Kouzuki has gone away for a week on business, leaving the two girls alone (except for staff) in the mansion. In my chosen scene, Hideko takes Sook-Hee to see the library where she reads the erotic fiction ー a space forbidden to Sook-Hee until now ー and shows her one of the books. When Sook-Hee, previously aware that Hideko hates reading Japanese but unsure why, comes to a full realisation, she starts tearing up the book. Soon, the two of them, led by Sook-Hee, set about destroying Kouzuki’s entire collection of sexist, perverted literature.
Music enters the scene at the very moment Sook-Hee rips the first page. Though the beat is fast-paced and tense, the tune is playful, exciting; it signals that this is to be a joyous moment, the true beginning of the two women’s wonderful journey together. As cameras follow Sook-Hee around the library, Hideko trailing her in tearful awe, we whirl through two and a half minutes of rich symbolism and calculated camerawork as two brave women destroy their constructed past in order to rewrite their future.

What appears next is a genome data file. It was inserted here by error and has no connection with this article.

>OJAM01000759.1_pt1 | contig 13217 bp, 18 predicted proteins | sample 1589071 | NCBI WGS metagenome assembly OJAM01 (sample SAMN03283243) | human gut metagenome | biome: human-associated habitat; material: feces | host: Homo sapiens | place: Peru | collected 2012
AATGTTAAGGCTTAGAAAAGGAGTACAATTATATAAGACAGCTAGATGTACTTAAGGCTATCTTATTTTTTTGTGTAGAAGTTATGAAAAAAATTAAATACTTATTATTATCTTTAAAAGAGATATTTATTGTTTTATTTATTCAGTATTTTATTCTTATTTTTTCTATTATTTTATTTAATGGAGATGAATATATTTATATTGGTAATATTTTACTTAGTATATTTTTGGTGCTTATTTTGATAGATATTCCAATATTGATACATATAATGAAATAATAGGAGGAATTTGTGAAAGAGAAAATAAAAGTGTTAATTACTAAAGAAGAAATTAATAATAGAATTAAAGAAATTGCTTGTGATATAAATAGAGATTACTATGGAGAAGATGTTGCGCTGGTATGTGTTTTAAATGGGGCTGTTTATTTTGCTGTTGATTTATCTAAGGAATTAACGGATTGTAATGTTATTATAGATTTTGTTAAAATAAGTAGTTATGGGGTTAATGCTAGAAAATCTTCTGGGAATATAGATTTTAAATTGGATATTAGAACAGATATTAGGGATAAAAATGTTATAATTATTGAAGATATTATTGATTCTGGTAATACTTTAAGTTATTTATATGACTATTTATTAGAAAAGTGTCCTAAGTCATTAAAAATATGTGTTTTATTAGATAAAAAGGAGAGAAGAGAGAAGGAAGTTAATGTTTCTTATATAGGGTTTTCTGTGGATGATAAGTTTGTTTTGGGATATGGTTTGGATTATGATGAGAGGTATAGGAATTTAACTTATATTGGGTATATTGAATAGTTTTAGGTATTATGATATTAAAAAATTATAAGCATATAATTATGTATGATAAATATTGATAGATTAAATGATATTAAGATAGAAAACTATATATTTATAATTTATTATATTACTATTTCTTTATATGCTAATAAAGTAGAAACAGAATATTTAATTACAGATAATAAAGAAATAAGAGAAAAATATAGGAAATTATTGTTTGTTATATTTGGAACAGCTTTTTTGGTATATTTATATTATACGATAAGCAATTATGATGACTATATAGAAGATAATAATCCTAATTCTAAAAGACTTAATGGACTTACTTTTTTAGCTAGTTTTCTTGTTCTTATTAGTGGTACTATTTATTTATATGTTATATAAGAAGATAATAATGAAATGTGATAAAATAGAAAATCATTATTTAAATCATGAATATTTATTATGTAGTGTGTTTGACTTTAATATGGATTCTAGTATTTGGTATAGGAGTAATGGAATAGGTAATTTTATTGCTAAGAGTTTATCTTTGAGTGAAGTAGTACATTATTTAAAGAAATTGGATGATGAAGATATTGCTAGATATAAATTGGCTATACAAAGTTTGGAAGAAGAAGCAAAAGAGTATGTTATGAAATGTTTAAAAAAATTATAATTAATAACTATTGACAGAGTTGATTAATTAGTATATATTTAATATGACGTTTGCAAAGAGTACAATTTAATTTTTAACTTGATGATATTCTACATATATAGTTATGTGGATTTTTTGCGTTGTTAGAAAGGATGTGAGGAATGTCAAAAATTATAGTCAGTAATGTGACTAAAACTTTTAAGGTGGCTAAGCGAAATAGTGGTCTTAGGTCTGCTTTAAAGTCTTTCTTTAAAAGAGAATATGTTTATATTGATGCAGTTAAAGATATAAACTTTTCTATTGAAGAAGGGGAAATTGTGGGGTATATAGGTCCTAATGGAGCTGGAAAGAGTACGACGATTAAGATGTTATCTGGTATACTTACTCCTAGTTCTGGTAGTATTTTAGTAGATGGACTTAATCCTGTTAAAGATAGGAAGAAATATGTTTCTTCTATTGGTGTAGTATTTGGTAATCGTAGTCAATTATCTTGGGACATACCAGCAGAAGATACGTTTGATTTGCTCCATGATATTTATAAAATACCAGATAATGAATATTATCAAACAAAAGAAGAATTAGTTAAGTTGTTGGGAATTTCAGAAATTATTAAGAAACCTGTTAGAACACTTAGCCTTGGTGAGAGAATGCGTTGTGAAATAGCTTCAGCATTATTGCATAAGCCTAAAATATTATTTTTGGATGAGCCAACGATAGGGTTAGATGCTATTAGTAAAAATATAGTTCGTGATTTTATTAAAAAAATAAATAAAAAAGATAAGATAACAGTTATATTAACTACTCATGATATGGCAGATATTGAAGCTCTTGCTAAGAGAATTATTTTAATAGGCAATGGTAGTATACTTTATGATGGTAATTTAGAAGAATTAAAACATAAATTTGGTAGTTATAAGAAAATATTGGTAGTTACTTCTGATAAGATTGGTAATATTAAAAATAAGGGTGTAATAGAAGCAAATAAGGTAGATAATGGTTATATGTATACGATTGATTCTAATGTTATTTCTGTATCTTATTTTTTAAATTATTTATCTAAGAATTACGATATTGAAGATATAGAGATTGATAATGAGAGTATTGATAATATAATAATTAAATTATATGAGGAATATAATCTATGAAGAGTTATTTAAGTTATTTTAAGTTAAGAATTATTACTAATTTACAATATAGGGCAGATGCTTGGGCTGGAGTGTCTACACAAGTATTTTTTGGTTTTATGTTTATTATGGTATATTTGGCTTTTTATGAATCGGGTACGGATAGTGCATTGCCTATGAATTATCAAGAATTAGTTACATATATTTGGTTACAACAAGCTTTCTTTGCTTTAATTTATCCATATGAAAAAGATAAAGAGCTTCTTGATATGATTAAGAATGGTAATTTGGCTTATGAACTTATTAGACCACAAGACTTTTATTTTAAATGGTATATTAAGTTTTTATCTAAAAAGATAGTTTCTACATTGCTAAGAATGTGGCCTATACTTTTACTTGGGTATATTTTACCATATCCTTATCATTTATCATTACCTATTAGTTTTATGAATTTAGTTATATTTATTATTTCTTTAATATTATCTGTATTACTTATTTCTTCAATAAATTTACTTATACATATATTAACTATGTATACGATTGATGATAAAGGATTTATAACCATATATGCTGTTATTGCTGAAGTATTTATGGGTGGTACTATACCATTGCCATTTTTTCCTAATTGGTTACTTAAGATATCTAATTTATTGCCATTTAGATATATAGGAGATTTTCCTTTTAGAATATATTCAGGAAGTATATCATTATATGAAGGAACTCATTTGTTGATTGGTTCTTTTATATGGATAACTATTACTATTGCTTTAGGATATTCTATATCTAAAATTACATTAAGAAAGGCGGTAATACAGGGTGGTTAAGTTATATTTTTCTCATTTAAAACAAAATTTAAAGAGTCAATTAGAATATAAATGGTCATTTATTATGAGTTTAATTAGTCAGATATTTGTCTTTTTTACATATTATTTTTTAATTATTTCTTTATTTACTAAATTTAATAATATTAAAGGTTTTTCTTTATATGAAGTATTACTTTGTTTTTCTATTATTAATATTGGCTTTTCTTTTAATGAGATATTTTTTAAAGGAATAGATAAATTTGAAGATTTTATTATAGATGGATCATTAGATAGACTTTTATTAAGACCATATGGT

The books in this scene represent an accepted wisdom: of what women are or should be, of what sex is or should be, of what women’s roles in society are or should be. In previous scenes we have seen Hideko reading these books: the depictions of sex are violent and graphic, showing women as weak and submissive beings that “feel the greatest pleasure when taken by force.” Here, in the destruction of these writings and drawings, Sook-Hee and Hideko use their own force, their own violence, in an act of revenge that is long overdue.
One shot shows a knife tearing through a scroll towards the camera, addressing the audience directly when destroying the very canvas upon which accepted knowledge is written: a violent carving of a new history. This destruction of written-down, apparent truths also echoes a wider theme within the film, one surrounding the warping of reality, multiple truths and multiple histories.